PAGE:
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Raiders 2018 Season Ballers & Busters

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Cleveland Browns v Oakland Raiders Photo by Ezra Shaw/Getty Images

The season for the Raiders is just over a week behind us. Now it’s time we look back at the compilation of Ballers & Busters for that 4-12 campaign. As there often is, even in a season that had a lot of ugliness, there were some who offered hope. But, of course, in a lost season, there is also plenty of blame to go around.

As we typically do — mainly because the name suggests a specific order — we will start with those who offered hope. Before we move on to pointing fingers.

Ballers

Rodney Hudson

Mr dependable was the best player on the field for the Raiders much of the season. Though because he plays probably the least glamorous position, you may not have noticed. That’s because, unlike a lot of positions, when he’s at his best, you likely won’t hear his name. Hudson was six times a Baller, which is a lot for an offensive lineman who typically will have no stats to his name. Also impressive was not being named a Buster once, despite being in a position that can very easily get the blame if something goes wrong. A lot went wrong with the Raiders offensive line too, including injuries and starting rookie tackles. Hudson was invaluable which is also why he was named my team MVP.

Doug Martin, Marshawn Lynch

Like two runners in a relay race, Marshawn got the ball first and was named a Baller four times and Top Baller once in just six games. After week six he was lost to a groin injury and handed the baton to Martin. Over the final ten games, Martin was a Baller five times including finishing strong, being named Top Baller each of the final two weeks of the season. Both backs were running on pace for 1000-yard seasons over a full 16 games.

Jared Cook

It was a career year for Cook as he was the Raiders leading receiver (896 yards) and Derek Carr’s top target most of the season (101 targets). He was named a Baller six times and Top Baller twice. Unlike last season, he didn’t disappear from the offense in the second half of the season. Though that play in the finale in Kansas City that resulted in a pick six was not how he wanted to end his season.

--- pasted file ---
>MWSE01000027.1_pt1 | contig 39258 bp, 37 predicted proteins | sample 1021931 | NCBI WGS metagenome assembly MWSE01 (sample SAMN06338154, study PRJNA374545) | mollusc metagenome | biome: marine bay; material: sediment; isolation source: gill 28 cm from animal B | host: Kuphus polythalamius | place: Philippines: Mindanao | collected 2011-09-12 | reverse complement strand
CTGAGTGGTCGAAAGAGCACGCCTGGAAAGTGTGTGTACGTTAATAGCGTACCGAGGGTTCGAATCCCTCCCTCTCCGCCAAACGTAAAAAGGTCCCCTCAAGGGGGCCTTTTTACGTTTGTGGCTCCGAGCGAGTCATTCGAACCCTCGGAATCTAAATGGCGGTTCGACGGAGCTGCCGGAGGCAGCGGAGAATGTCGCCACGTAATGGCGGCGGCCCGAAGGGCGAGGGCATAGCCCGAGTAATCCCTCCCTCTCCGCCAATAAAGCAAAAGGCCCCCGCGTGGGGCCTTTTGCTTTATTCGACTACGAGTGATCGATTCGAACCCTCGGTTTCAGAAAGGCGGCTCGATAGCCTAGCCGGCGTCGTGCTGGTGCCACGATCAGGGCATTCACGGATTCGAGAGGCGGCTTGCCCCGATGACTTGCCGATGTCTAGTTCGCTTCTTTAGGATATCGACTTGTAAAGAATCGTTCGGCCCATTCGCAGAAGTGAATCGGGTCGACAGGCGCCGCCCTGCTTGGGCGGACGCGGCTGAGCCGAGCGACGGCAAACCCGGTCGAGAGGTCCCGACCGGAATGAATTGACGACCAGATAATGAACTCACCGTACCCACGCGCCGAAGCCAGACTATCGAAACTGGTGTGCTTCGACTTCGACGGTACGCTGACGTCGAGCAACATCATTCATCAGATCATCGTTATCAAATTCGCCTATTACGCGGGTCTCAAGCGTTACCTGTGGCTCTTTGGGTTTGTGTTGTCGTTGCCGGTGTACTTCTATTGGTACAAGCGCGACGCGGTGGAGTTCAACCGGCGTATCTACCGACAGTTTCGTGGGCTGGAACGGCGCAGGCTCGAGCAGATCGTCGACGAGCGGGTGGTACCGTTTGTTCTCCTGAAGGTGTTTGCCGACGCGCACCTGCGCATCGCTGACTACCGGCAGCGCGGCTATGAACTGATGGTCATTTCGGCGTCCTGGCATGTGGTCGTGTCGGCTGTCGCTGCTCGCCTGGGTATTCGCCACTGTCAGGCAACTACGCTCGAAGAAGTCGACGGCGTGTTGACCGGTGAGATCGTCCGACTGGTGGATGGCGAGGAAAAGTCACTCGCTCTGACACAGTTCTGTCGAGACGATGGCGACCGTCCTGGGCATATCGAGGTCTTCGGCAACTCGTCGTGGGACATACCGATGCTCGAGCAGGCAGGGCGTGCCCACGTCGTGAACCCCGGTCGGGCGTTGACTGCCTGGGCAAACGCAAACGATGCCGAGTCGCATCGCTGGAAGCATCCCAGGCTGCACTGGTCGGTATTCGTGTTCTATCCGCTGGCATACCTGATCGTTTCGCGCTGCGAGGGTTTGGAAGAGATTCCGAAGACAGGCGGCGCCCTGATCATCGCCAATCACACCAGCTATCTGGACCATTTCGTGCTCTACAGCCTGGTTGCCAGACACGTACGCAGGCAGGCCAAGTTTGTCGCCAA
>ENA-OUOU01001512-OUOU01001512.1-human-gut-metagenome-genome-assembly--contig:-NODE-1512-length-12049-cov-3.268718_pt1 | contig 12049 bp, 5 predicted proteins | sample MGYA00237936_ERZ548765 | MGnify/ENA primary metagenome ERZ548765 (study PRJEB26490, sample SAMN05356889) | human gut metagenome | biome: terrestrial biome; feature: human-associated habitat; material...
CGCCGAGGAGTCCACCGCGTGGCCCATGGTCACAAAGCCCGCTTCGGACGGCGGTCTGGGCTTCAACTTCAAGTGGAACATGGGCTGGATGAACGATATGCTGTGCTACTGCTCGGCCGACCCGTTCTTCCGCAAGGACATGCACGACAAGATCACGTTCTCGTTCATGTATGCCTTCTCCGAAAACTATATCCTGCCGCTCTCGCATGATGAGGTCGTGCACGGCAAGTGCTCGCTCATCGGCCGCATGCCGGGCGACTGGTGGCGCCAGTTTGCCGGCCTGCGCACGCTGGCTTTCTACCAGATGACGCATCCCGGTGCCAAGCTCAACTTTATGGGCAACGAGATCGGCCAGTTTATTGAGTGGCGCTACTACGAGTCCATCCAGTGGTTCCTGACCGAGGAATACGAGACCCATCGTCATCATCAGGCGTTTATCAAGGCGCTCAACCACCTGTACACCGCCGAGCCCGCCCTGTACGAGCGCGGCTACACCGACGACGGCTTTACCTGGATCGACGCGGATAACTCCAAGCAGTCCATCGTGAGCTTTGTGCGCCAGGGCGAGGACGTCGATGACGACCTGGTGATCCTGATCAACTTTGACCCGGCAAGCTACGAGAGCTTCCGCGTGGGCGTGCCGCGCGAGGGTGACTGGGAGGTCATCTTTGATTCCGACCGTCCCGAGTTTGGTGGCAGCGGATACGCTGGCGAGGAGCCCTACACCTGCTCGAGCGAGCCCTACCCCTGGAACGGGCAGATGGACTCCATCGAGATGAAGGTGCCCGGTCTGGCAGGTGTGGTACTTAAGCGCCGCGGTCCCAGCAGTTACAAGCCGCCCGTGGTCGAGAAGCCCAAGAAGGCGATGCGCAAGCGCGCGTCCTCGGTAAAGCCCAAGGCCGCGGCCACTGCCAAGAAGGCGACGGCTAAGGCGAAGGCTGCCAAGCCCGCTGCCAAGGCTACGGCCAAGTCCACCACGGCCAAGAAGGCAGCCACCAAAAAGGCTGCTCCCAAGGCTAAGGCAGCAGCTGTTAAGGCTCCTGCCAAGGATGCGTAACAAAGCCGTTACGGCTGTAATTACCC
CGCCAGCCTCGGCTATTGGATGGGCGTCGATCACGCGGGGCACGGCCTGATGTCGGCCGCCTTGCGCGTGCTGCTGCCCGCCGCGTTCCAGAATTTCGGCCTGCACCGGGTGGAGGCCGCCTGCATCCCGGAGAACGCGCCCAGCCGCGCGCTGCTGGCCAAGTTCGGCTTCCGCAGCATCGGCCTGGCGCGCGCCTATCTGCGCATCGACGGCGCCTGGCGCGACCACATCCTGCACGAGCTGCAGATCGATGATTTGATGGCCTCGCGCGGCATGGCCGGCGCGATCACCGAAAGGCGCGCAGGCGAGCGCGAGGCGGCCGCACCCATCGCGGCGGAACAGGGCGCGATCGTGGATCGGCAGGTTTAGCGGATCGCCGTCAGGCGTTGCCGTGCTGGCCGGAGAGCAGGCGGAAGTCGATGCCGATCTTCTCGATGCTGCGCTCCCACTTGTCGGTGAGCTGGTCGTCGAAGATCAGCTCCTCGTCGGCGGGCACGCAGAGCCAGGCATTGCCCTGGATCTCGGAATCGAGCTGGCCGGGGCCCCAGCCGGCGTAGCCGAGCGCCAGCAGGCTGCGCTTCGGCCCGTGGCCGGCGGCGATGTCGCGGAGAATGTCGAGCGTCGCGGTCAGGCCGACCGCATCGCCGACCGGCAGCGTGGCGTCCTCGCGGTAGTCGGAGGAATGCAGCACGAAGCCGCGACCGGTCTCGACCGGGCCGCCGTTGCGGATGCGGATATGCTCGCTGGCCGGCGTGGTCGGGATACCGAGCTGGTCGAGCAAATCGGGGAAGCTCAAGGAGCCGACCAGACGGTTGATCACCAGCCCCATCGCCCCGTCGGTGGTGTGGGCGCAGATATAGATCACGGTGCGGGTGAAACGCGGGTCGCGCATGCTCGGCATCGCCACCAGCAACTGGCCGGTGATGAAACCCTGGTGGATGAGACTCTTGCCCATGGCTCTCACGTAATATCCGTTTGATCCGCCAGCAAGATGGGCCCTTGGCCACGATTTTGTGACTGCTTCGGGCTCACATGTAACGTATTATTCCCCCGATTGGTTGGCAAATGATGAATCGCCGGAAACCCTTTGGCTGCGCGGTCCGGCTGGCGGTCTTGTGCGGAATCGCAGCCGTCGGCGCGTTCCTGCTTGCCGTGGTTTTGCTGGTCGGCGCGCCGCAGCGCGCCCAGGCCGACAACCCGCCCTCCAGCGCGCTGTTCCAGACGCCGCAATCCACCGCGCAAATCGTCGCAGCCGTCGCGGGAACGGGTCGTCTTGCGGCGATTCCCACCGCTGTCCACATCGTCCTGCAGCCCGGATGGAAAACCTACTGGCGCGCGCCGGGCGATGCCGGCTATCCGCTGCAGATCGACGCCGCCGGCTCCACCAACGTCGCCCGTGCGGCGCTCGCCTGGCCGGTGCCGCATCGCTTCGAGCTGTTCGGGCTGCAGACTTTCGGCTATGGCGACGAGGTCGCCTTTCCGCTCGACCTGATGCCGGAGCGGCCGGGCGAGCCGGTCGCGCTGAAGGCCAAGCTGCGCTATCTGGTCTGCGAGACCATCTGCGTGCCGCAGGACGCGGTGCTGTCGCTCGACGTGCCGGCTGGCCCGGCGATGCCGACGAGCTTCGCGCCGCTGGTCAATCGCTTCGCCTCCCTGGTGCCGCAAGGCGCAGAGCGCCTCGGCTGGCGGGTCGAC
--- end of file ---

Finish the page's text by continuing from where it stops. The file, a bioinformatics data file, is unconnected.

Jordy Nelson

You want to talk about finishing strong. Nelson had a couple good games early in the season, but by week 10, he was looking like he was done. There were even rumors he was seriously contemplating retirement. He was hobbled by an injury, missed a game because of it, and was clearly not 100% when he returned the following week. Then miraculously, he exploded. Out of nowhere, he would earn Top Baller in week 13 with 10 catches for 97 yards and was a Baller each of the final five weeks, putting up 386 of his 739 yards on the season over those five games. That earned him his 2019 roster bonus early, which all but guarantees he will be back to play the second year of his 2-year contract with the Raiders. Quite a turnaround.

Gareon Conley

Another strong finishe was Gareon Conley. Over the first half of the season, he looked like a rookie struggling to catch up to the speed of the NFL. Mainly because he kinda was a rookie being that he missed all but a game and a half of his actual rookie season and then missed most of this year’s training camp as well. After the bye week, he looked like he had finally turned the corner. Week 11 he was named a Baller for the first time on the season. And he rattled off three straight. Then he was the best defender on the field for the Raiders in the season finale in Kansas City. While Pat Mahomes was picking on the other Raiders corners, he mostly stayed away from Conley. And Conley still picked him off for his team-leading third interception of the season.